Al Halabi | Taste of Lebanon

A dear friend and an amazing chef, Chef Edward (or King Edward as I like to call him) is the star at Al Halabi. Whether it is afternoon tea with dessert or a proper full course meal, Chef Edward’s culinary delights always has me going back for more. Located in the Mall of the Emirates, Al Halabi has a rich variety of local culinary flavours including plenty of vegetarian-friendly options for diners like me.

So what are you waiting for? Come and experience the real taste of Lebanon and its heartwarming hospitality at Al Halabi. But before you do, don’t forget to check out my top five favorite eats!

1. Mhammara Shamieh

Starting right off the top is the Mhammara Shamieh. Made of pomegrante molasses and walnuts ground into a thick paste, this spicy red dip has me licking my fingers everytime. When dining with me at Al Halabi, this is one dish that I will most definitely not share with you. Gluttony wins big time!

2. Hummus Beiruti

No Lebanese meal is complete without Hummus, and Al Halabi is no exception. Hummus has been a staple of Middle Eastern cooking for centuries. Literally meaning “chickpea” in Arabic, Hummus is commonly garnished with pine nuts, lemon juice, chili flakes, mint leaves and olive oil. The Hummus Beiruti version uses a more generous (and yummier) amount of garlic cloves.

3. Eggplant Moussaka

One of the most traditional dishes in Lebanese cuisine, the Eggplant Moussaka consists of green bell peppers, tomatoes, chickpeas and olive oil. While I love this dish with the freshly baked pita bread, note that cold eggplant is an acquired taste. That being said, being a bit adventurous is all part of a great food exploration! So I say, dive in at Al Halabi!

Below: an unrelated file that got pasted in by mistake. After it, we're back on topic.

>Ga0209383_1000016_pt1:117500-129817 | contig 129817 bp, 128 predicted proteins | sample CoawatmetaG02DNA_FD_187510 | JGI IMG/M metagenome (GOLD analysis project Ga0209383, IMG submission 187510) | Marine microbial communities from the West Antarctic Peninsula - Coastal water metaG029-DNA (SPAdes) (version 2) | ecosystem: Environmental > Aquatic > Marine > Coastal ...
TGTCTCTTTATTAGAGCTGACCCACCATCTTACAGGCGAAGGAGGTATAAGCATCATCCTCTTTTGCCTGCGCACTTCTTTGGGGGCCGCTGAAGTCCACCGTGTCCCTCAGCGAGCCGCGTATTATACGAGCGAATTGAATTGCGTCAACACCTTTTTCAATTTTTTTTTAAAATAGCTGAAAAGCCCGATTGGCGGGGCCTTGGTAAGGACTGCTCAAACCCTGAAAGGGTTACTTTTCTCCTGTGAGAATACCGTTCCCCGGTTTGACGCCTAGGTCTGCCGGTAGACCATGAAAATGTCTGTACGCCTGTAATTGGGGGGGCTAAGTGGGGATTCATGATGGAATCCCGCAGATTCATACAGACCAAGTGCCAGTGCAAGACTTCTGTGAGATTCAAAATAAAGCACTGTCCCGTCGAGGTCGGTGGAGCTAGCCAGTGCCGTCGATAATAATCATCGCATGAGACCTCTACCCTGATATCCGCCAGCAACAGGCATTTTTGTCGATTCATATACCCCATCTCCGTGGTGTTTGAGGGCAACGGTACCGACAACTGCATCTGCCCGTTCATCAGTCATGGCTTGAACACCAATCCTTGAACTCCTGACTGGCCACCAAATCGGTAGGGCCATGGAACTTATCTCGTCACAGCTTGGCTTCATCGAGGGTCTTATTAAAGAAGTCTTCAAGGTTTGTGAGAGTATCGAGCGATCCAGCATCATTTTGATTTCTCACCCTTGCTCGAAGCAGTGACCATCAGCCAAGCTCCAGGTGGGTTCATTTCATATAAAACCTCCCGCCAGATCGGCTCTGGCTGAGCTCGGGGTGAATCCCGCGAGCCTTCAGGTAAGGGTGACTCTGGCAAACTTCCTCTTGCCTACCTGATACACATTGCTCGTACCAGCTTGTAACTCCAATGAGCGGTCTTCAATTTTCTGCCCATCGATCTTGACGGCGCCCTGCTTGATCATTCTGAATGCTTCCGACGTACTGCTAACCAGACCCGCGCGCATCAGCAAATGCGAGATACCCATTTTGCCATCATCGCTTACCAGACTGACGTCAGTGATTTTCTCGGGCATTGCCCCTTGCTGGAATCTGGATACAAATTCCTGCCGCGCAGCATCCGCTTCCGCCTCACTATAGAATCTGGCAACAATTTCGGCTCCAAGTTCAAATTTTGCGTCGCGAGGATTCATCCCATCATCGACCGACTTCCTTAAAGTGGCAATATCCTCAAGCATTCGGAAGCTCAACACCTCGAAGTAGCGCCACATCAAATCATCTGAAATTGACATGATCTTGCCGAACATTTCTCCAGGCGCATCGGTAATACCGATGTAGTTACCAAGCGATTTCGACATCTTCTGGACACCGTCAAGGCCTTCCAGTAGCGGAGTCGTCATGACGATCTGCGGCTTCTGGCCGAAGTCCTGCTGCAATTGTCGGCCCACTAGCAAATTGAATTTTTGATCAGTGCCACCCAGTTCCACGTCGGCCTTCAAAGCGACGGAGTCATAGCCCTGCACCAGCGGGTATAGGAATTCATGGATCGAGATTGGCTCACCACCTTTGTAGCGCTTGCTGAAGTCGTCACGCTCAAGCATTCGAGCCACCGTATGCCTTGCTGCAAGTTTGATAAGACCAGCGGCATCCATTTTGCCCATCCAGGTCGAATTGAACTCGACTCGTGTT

4. Aych El Saraya

Working on a post, sipping on hot tea, taking a bite off Aych El Saraya… it’s my idea of a productive afternoon. A layered cake of bread pudding and Ashta, Aych El Saraya comes garnished with crushed pistachios and sugar syrup on the side. Like most Arabic and Lebanese sweets, this luxurious dessert at Al Halabi uses Ashta (also known as “Kashta”). Ashta is a clotted cream prepared with rose water and orange blossom water, and is known as the king of fillers.

5. Halawat Al Jibn

The dough in this classic Lebanese dessert is made traditionally of semolina and cheese. And like Aych El Saraya, Ashta forms a major component of Halawat Al Jibn. It comes garnished with pistachios and rose petals, as well as sugar syrup on the side. Owing to the dough and stuffing being made of Ashta, this dessert is on the heavier side. But it tastes phenomenal! And that’s why it’s one of my top five favorites at Al Halabi.

2 Comments Add yours

  1. I now I’m hungry! I’ve never heard of pomegranate molasses, but I definitely want to try some.

    Like

    1. Me neither! But it was good!

      Liked by 1 person

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